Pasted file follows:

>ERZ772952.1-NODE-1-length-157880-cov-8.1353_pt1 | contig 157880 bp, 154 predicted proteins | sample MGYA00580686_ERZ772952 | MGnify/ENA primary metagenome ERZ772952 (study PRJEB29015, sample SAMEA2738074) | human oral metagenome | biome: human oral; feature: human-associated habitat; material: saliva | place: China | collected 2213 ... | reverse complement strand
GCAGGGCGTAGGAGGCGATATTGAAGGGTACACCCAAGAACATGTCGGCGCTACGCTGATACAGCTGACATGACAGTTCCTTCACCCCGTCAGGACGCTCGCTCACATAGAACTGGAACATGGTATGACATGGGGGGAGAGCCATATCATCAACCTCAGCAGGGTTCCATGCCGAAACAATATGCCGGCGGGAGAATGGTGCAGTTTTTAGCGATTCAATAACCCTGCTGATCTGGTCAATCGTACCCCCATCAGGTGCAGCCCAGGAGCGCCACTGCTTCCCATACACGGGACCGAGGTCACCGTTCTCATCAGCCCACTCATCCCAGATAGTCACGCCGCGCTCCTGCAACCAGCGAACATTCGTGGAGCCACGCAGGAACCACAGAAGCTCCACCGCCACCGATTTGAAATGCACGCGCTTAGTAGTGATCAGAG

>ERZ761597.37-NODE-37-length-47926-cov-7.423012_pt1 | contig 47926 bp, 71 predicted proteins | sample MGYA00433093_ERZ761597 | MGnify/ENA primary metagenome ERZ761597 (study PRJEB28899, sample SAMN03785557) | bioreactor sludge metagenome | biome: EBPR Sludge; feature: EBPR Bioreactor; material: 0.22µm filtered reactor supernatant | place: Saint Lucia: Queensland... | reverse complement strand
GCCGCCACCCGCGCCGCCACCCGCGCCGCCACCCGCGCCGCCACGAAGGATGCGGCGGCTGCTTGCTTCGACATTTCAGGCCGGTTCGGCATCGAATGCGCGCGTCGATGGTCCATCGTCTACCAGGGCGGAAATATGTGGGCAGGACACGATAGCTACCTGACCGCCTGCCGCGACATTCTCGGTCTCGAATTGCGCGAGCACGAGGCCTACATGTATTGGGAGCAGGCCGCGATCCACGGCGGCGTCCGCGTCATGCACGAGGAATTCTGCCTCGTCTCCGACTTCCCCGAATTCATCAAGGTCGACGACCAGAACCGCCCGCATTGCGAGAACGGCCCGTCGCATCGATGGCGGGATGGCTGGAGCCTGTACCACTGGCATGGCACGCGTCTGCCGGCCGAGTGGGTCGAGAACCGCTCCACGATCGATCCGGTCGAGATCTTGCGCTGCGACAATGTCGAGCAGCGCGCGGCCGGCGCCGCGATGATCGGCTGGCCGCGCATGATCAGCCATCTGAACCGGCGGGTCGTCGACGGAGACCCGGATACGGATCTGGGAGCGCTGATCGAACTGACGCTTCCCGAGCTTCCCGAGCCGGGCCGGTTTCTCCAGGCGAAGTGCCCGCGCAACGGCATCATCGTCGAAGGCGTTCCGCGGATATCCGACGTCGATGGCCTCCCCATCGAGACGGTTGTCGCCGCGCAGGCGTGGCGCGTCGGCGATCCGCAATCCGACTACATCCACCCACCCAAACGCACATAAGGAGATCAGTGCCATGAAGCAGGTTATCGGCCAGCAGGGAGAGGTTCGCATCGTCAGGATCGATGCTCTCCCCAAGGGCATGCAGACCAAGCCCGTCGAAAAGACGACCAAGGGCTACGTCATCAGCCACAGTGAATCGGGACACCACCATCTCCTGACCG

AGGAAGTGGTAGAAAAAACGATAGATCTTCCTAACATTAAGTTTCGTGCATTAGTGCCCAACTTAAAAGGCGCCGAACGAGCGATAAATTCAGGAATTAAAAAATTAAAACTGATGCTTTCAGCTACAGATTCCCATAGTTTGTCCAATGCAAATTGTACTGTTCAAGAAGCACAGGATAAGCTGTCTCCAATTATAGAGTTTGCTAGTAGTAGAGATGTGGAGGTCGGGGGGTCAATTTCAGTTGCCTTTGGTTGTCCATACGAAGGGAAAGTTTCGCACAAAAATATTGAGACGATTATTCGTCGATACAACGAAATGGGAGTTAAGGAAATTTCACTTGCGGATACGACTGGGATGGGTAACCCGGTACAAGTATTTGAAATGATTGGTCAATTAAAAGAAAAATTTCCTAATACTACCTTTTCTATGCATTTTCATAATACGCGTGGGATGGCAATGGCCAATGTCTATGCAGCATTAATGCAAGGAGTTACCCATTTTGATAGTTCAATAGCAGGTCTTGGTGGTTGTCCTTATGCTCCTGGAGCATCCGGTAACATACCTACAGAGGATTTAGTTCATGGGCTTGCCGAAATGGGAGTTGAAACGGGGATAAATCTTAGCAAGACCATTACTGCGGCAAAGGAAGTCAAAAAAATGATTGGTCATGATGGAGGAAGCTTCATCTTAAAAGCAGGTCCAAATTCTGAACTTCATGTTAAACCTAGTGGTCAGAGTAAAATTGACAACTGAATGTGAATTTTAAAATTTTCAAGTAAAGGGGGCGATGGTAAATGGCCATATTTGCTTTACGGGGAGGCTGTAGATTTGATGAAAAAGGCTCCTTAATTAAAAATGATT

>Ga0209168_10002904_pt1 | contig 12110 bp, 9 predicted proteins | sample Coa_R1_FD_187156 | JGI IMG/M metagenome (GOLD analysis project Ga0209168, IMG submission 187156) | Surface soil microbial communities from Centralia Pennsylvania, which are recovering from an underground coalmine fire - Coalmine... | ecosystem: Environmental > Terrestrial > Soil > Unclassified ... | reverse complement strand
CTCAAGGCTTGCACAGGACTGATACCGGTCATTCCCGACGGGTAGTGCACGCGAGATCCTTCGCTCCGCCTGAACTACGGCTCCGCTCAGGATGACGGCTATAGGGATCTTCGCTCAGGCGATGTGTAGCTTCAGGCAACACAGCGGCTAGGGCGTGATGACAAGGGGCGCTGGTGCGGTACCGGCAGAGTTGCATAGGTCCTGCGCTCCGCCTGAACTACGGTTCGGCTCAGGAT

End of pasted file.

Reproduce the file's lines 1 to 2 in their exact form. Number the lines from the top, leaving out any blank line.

>ERZ772952.1-NODE-1-length-157880-cov-8.1353_pt1 | contig 157880 bp, 154 predicted proteins | sample MGYA00580686_ERZ772952 | MGnify/ENA primary metagenome ERZ772952 (study PRJEB29015, sample SAMEA2738074) | human oral metagenome | biome: human oral; feature: human-associated habitat; material: saliva | place: China | collected 2213 ... | reverse complement strand
GCAGGGCGTAGGAGGCGATATTGAAGGGTACACCCAAGAACATGTCGGCGCTACGCTGATACAGCTGACATGACAGTTCCTTCACCCCGTCAGGACGCTCGCTCACATAGAACTGGAACATGGTATGACATGGGGGGAGAGCCATATCATCAACCTCAGCAGGGTTCCATGCCGAAACAATATGCCGGCGGGAGAATGGTGCAGTTTTTAGCGATTCAATAACCCTGCTGATCTGGTCAATCGTACCCCCATCAGGTGCAGCCCAGGAGCGCCACTGCTTCCCATACACGGGACCGAGGTCACCGTTCTCATCAGCCCACTCATCCCAGATAGTCACGCCGCGCTCCTGCAACCAGCGAACATTCGTGGAGCCACGCAGGAACCACAGAAGCTCCACCGCCACCGATTTGAAATGCACGCGCTTAGTAGTGATCAGAG